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void reverse_string(char* string, int str_size) {
    char tmp;
    int i = 0;
    int j = str_size - 1;
    while (i < j) {
        tmp = string[i];
        string[i] = string[j];
        string[j] = tmp;

I think this function is reentrant, since it doesn't use any global variable. It only modifies the arguments.

My question is: is this function reentrant? if it is, is my argument good enough?

thanks in advance

share|improve this question
I believe the equality guard if (i == j) is unnecessary. You have already required i to be strictly less than j. – dmckee Sep 16 '09 at 21:50
good find. it's removed – Quincy Sep 16 '09 at 22:51
Purely for reference, you could achieve the same effect using std::reverse(foo, foo + strlen(foo)) where "foo" is a mutable string. AFAIK, most std::reverse() implementations are thread-safe and reentrant when using such a basic iterator, i.e. the pointers in this case. The strlen() comments other have posted, still apply of course. – Void Sep 16 '09 at 23:33
up vote 14 down vote accepted

Yes, this is a reentrant function. Reentrant functions are defined as those that can be called whilst they are themselves executing (either due to recursion, or concurrency). In this case, recursion is moot, and you are concurrently safe (assuming differing parameters).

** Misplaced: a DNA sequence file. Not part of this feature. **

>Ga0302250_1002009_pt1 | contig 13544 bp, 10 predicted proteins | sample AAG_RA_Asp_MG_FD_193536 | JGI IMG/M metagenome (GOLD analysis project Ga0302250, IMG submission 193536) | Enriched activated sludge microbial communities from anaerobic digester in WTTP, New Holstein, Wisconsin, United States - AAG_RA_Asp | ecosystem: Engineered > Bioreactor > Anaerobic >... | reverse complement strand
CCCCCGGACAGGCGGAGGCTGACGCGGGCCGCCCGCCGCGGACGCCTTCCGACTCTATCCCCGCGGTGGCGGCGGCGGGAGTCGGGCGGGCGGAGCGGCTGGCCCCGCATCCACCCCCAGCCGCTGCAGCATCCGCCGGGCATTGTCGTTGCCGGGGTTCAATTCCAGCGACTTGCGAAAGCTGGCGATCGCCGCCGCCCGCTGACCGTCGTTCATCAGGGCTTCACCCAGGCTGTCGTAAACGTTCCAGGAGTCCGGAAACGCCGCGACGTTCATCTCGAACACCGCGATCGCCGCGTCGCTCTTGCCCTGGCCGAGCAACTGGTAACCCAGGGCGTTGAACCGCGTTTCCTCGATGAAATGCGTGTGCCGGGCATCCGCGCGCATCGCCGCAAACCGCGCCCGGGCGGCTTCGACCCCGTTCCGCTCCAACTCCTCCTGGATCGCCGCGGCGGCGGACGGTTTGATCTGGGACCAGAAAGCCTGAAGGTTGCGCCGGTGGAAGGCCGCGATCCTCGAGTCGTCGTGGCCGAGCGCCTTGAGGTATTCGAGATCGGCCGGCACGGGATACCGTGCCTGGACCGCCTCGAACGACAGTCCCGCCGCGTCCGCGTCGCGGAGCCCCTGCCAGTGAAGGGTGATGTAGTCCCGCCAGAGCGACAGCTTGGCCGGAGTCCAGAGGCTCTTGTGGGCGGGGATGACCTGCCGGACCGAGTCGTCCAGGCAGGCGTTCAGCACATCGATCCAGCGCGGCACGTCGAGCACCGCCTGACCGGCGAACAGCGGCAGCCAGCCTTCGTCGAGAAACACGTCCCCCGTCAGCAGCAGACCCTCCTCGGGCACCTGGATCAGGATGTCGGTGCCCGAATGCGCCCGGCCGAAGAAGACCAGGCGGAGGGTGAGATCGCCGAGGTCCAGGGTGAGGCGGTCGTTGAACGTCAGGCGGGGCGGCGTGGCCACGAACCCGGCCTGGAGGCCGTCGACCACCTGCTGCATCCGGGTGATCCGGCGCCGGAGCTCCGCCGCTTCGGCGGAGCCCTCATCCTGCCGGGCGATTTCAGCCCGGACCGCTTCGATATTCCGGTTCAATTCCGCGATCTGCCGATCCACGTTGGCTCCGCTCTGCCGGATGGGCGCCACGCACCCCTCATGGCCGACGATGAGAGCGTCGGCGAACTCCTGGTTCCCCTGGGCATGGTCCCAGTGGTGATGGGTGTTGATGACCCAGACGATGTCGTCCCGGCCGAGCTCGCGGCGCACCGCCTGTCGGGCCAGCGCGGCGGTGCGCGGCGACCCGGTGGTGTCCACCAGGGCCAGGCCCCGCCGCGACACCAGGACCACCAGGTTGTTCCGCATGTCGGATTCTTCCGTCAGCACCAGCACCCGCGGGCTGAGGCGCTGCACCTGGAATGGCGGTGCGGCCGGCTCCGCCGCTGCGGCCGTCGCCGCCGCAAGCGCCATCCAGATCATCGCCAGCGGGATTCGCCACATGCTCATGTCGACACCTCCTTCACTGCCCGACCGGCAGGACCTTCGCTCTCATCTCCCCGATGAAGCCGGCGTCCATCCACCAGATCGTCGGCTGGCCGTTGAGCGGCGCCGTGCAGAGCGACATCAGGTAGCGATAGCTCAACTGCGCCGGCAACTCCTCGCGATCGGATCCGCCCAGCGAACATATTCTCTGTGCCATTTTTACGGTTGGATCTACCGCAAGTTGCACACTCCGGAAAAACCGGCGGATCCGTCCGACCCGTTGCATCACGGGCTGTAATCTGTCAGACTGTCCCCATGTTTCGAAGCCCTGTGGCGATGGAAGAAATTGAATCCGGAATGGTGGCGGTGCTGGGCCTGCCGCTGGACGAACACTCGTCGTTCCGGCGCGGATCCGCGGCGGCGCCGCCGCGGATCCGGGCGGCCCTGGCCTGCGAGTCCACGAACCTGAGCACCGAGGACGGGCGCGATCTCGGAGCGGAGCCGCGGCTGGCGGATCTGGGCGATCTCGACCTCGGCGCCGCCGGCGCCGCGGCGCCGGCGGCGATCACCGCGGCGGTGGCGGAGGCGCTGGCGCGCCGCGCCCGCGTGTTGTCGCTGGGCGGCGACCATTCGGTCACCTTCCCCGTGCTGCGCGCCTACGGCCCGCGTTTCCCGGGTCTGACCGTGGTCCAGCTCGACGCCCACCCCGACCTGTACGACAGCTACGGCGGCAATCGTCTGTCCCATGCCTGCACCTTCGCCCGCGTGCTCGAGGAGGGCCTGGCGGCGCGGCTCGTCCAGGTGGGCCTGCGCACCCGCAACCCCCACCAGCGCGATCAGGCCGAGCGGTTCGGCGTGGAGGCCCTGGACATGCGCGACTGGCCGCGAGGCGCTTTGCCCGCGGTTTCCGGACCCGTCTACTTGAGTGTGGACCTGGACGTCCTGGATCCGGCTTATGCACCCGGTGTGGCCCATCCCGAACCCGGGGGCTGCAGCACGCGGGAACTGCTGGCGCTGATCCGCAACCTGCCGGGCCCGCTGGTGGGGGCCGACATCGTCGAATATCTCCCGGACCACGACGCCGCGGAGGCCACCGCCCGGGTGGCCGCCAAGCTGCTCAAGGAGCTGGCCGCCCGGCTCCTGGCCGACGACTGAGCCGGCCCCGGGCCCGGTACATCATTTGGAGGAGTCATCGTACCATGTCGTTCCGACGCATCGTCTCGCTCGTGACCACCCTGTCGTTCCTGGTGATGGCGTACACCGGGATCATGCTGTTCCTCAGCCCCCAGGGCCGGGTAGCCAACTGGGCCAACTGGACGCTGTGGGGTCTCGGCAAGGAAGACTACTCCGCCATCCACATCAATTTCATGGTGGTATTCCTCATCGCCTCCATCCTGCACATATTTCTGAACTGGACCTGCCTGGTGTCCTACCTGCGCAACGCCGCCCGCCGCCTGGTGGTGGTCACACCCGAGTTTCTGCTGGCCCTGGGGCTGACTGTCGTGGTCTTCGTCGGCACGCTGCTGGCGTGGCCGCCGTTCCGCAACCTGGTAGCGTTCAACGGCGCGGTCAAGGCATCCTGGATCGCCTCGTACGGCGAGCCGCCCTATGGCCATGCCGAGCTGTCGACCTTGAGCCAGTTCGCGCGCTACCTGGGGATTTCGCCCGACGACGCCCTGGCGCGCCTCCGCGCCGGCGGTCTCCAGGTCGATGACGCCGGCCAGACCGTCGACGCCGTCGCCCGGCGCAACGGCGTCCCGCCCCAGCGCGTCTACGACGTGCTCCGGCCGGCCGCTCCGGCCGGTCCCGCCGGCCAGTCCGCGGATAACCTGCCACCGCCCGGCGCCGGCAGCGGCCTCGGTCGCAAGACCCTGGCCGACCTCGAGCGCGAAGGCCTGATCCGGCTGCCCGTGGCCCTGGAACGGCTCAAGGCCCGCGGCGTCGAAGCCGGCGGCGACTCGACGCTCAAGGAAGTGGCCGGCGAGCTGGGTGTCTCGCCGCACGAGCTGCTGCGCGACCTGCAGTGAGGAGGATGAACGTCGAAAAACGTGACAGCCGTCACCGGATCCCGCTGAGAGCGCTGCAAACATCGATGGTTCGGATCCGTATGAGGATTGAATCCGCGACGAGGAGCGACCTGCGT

Your argument is fine - there's no global or shared state being accessed either explicitly or implicitly, so reentrancy is ensured. This is a combination of both your explicit code and the semantics of C. Other languages and APIs may not have this property.

Edit: On double checking, the ISO C standard doesn't seem to force the thread safety of strlen. As such, there is a tiny possibility that you could be using a C standard library with a non-thread safe strlen and as such, inherit non-reentrancy from it.

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Yes, you're right, it's reentrant. It only affects its parameter and its local variables.

The only way different instances could interfere would be if you passed them pointers to the same buffer.

There's a good definition of reentrant on Wikipedia and your function clearly meets all the terms.

share|improve this answer

Yes, it's reentrant as it only modifies its arguments

Wikipedia provides some nice points on what have to be provided to be reentrant:

To be reentrant, a computer program or routine:

  • Must hold no static (or global) non-constant data.
  • Must not return the address to static (or global) non-constant data. Must work only on the data provided to it by the caller.
  • Must not rely on locks to singleton resources.
  • Must not modify its own code.[1] (unless executing in its own unique thread storage)
  • Must not call non-reentrant computer programs or routines.
share|improve this answer

You would need to assume (or verify) that strlen is reentrant (which it probably is).

share|improve this answer
He edited the code sample so strlen does not need to be reentrant here. – mbx Aug 30 '11 at 13:10

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